John Lewis saw a significant increase in online shopping over the 2014 Christmas period, with 36% of all sales being conducted through its website.
The retailer reported a 19% increase in the use of online channels compared with the previous year, with over half of online orders being collected in-store via the click and collect option rather than home delivery.
Total sales during the five weeks to 27 December 2014 rose by 4.8%, with the Black Friday discount weekend in November contributing £777m to the increase.
Meanwhile, sales in shops remained at a similar level to 2013, meaning online channels were largely responsible for boosting sales figures for Christmas 2014.
The Black Friday discount weekend, which is an American convention only recently adopted widely by the UK, resulted in the biggest week for sales in John Lewis’s 150-year history. Sales were up by 22% on the same weekend the previous year and the John Lewis website saw a 300% increase in traffic.
Andy Street, managing director of John Lewis, said 2014 demonstrated a new way of Christmas shopping, with sales peaks at the end of November during Black Friday in addition to the traditional last-minute gift buying.
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In its five-week sales update, the retailer said its operations, from shops and online to fulfilment centres and delivery, coped admirably during the peaks of the Christmas period.
“With Black Friday driving a higher proportion of online sales and customers increasingly wanting more convenience, this has meant a real concentration on fulfilment, making this a truly ‘logistics Christmas’. The investments we have made and the new capabilities we have built in recent years in distribution and IT have been fundamental in ensuring we successfully navigate this changing shape of trade,” it stated.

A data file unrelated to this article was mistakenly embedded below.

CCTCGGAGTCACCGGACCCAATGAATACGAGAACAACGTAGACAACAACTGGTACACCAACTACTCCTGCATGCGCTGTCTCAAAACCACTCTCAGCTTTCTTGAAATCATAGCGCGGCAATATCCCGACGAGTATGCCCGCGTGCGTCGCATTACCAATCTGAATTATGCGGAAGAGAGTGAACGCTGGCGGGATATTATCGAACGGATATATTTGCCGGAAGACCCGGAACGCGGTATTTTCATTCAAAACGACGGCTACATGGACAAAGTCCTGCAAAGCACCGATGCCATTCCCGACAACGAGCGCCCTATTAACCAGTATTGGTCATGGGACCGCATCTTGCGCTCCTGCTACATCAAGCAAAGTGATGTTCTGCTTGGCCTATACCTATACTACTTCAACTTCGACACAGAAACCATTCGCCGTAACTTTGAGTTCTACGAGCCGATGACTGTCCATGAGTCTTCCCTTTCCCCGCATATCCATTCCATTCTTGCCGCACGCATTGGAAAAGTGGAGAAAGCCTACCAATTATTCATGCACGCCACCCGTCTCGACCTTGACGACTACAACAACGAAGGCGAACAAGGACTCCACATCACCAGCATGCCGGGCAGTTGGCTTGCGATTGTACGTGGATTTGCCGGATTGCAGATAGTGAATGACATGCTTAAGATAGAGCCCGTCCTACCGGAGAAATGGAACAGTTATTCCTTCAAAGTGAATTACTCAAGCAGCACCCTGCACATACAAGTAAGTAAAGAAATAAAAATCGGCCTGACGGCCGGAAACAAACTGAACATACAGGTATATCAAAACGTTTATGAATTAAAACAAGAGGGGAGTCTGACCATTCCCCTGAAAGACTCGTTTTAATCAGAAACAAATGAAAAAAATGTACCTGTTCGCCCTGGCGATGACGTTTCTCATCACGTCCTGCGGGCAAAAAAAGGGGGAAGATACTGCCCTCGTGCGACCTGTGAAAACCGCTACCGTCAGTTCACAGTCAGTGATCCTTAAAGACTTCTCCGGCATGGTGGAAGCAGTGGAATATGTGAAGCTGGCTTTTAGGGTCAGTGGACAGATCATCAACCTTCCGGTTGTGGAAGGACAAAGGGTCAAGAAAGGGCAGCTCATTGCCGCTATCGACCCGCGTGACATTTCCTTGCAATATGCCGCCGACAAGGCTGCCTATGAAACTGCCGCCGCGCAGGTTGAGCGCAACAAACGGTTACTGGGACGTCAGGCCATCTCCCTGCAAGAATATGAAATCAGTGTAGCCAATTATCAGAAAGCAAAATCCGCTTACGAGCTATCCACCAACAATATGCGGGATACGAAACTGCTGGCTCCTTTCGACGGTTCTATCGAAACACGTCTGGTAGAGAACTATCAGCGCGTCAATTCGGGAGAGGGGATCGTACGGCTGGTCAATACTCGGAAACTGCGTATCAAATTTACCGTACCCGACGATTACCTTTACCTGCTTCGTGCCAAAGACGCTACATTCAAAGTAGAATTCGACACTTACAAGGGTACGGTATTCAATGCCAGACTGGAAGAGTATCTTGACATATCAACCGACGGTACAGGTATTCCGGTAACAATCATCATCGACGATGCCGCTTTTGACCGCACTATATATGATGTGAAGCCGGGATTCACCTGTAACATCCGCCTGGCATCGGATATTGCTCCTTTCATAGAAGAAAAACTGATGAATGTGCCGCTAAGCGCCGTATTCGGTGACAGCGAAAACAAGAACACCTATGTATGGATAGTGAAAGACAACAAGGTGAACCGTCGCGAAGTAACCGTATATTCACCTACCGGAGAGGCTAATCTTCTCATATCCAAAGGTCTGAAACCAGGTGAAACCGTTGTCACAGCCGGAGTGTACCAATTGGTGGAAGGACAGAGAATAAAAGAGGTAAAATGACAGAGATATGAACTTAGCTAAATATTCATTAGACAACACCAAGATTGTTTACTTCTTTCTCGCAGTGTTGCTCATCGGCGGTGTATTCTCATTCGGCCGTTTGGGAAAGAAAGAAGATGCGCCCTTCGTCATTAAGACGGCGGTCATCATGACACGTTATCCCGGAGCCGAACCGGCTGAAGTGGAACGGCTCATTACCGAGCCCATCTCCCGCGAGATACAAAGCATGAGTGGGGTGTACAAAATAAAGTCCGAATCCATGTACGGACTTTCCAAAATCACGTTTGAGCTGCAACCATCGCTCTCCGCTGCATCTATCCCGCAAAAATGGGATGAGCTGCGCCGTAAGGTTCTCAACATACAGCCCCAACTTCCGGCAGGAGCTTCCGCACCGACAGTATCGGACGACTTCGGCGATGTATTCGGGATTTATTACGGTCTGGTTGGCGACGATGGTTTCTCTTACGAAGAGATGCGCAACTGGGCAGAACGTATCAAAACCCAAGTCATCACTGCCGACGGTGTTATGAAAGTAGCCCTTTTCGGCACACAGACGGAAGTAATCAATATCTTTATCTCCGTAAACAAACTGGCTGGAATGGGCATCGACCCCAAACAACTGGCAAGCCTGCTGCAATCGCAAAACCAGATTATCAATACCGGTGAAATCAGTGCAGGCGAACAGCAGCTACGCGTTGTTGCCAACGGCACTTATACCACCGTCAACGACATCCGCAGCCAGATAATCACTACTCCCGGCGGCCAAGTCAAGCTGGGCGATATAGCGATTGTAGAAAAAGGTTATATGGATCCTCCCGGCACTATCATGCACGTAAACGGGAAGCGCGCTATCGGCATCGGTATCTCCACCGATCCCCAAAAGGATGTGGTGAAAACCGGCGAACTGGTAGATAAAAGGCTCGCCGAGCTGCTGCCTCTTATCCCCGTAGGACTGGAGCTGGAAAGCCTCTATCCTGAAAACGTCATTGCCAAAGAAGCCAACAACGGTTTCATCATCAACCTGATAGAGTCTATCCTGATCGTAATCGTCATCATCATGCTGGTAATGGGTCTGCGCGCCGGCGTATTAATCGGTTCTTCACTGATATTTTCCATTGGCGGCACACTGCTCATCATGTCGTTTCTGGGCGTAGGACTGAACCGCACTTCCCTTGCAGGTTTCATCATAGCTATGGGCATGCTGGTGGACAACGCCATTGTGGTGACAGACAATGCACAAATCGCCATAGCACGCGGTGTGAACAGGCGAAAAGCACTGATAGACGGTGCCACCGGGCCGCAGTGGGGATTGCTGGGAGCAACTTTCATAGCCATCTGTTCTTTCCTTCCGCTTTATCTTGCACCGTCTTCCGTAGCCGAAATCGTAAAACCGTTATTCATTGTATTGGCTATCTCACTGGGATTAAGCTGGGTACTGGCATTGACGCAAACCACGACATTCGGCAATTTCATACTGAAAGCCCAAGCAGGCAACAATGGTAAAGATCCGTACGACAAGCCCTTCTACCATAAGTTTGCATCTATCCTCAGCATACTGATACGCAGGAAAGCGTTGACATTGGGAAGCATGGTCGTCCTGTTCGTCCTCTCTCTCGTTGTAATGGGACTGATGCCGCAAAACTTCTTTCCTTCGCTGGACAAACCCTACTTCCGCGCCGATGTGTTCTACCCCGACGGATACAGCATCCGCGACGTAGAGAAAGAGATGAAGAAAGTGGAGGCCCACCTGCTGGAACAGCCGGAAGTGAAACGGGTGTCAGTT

Sainsbury’s and Waitrose came under fire close to the big day, as both retailers experienced IT glitches on their websites which resulted in the cancellation of Christmas deliveries for customers.
Asda, Marks & Spencer and delivery company Yodel also suffered technical difficulties and fulfilment centres that couldn’t cope with high demand.
IDC Retail Insights senior research analyst for Europe Miya Knights said the problem stemmed from retailers not being prepared for more people than ever being online.
“It’s a matter of not planning for the capacity, and that’s no excuse. They knew this year was going to be massive and unfortunately they’ve been ill-prepared,” said Knights.
“Particularly with Black Friday and Cyber Monday, which is something they’ve chosen to adopt and market heavily, not being able to meet that capacity and demand, from a customer perspective, is unacceptable,” she added.